15. 15. MONOCYTES • Less abundant than neutrophils (500-1,000/ mm) • ingest microbes in the blood and in tissues • monocytes that enter extravascular tissues survive in these sites for long periods = in the tissues, these monocytes differentiate into cells called macrophagesTuesday, July 3, 2012
  16. 16. MONOCYTE MATURATIONTuesday, July 3, 2012
  17. 17. DURING A MICROBE ENCOUNTERTuesday, July 3, 2012
  18. 18. MICROBE RECOGNITIONTuesday, July 3, 2012
  19. 19. HOW THEY KILL (1)Tuesday, July 3, 2012
  20. 20. HOW THEY KILL (2)Tuesday, July 3, 2012
  21. 21. MACROPHAGES: OTHER ROLESTuesday, July 3, 2012
  22. 22. NATURAL KILLER (NK) CELLS • class of lymphocytes that respond to intracellular microbes by killing infected cells and by producing the macrophage activating cytokine IFN-a • comprise about 10% of the lymphocytes in the blood and peripheral lymphoid organs • recognize host cells that have been altered by microbial infections • NK cells and macrophages function cooperatively to eliminate intracellular microbes: macrophages ingest microbes and produce1L-12 = IL12 activates NK cells to secrete IFN-g = IFN-g in turn activates the macrophages to kill the ingested microbesTuesday, July 3, 2012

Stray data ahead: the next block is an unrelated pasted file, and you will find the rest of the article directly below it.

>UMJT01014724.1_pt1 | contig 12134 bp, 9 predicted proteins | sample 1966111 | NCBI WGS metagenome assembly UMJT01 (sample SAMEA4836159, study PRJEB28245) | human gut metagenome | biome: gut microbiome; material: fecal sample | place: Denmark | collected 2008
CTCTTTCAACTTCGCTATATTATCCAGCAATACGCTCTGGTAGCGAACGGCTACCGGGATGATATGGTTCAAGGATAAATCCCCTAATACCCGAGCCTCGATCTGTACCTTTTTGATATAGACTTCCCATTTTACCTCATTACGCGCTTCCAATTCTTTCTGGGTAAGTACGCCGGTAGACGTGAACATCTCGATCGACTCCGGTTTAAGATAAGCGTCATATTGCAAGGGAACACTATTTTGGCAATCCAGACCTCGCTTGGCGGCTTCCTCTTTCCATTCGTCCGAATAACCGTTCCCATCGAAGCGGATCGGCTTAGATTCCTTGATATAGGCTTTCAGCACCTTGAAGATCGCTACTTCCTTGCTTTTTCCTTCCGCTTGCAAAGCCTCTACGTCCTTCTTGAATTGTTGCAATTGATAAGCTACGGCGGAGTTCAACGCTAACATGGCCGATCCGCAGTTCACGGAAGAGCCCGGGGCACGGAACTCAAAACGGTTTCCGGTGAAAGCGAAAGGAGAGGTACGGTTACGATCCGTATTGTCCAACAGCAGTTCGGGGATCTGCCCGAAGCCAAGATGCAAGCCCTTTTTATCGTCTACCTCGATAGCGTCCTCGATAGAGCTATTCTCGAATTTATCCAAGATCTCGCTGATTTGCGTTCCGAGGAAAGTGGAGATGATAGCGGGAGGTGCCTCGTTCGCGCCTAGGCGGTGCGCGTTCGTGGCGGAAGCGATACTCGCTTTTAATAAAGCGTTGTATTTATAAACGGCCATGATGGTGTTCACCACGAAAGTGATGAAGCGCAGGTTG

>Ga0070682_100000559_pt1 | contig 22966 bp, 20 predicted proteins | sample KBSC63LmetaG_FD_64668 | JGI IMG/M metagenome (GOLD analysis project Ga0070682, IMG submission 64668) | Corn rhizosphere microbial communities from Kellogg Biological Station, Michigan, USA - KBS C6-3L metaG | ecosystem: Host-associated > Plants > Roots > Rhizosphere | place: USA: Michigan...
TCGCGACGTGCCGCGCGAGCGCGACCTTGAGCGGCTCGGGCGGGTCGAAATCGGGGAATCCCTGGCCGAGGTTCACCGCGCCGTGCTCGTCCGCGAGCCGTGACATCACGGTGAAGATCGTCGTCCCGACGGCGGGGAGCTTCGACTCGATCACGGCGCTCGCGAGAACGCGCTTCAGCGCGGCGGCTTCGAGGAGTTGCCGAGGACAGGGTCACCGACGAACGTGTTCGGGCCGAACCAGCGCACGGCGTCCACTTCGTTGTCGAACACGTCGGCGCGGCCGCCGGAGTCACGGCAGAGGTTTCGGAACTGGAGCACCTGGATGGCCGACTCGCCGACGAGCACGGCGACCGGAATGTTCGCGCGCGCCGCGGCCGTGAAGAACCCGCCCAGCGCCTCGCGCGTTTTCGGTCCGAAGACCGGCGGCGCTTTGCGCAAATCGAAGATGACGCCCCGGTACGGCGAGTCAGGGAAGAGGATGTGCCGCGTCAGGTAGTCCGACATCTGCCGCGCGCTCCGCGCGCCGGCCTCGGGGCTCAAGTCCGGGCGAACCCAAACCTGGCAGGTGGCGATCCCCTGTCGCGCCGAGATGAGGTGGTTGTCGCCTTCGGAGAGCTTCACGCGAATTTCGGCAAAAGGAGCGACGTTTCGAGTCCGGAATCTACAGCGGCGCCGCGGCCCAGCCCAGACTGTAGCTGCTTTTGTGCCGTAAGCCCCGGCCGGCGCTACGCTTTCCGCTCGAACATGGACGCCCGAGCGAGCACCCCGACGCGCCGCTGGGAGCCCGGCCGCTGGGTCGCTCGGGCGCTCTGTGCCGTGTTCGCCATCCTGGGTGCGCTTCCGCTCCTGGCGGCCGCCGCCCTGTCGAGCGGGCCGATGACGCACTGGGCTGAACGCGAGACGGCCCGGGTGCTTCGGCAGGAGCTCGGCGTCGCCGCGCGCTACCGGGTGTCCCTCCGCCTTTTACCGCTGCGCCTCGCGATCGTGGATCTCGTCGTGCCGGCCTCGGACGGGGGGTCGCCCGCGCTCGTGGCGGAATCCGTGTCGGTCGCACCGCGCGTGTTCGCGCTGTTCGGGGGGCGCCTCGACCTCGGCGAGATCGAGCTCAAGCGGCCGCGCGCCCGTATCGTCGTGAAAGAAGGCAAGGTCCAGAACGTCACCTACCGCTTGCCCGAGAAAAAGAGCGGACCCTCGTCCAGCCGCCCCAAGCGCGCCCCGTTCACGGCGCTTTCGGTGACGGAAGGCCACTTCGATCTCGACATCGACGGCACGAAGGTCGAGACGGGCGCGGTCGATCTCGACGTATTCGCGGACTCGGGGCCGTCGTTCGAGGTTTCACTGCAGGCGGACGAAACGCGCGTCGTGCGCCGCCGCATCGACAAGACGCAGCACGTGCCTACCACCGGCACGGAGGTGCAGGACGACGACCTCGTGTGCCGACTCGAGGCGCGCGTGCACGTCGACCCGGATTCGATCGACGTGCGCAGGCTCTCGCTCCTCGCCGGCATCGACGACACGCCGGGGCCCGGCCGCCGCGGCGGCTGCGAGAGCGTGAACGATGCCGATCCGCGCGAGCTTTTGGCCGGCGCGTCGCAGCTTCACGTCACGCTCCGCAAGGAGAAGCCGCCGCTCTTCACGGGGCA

23. 23. INHIBITORY RECEPTORS OF NK CELLSTuesday, July 3, 2012
  24. 24. THE COMPLEMENT SYSTEM • a collection of circulating and membrane-associated proteins that are important in defense against microbes • 3 pathways : alternative, classical and lectin • ALTERNATIVE: triggered when some complement proteins are activated on microbial surfaces and cannot be controlled because complement regulatory proteins are not present on microbes (but are present on host cells). = INNATE • CLASSICAL: triggered after antibodies bind to microbes or other antigens and is thus a component of the humoral arm of adaptive immunity • LECTIN: activated when a plasma protein, mannose-binding lectin, binds to terminal mannose residues on the surface glycoproteins of microbes = lectin activates proteins of the classical pathway, but because it is initiated in the absence of antibody it is a component of innate immunityTuesday, July 3, 2012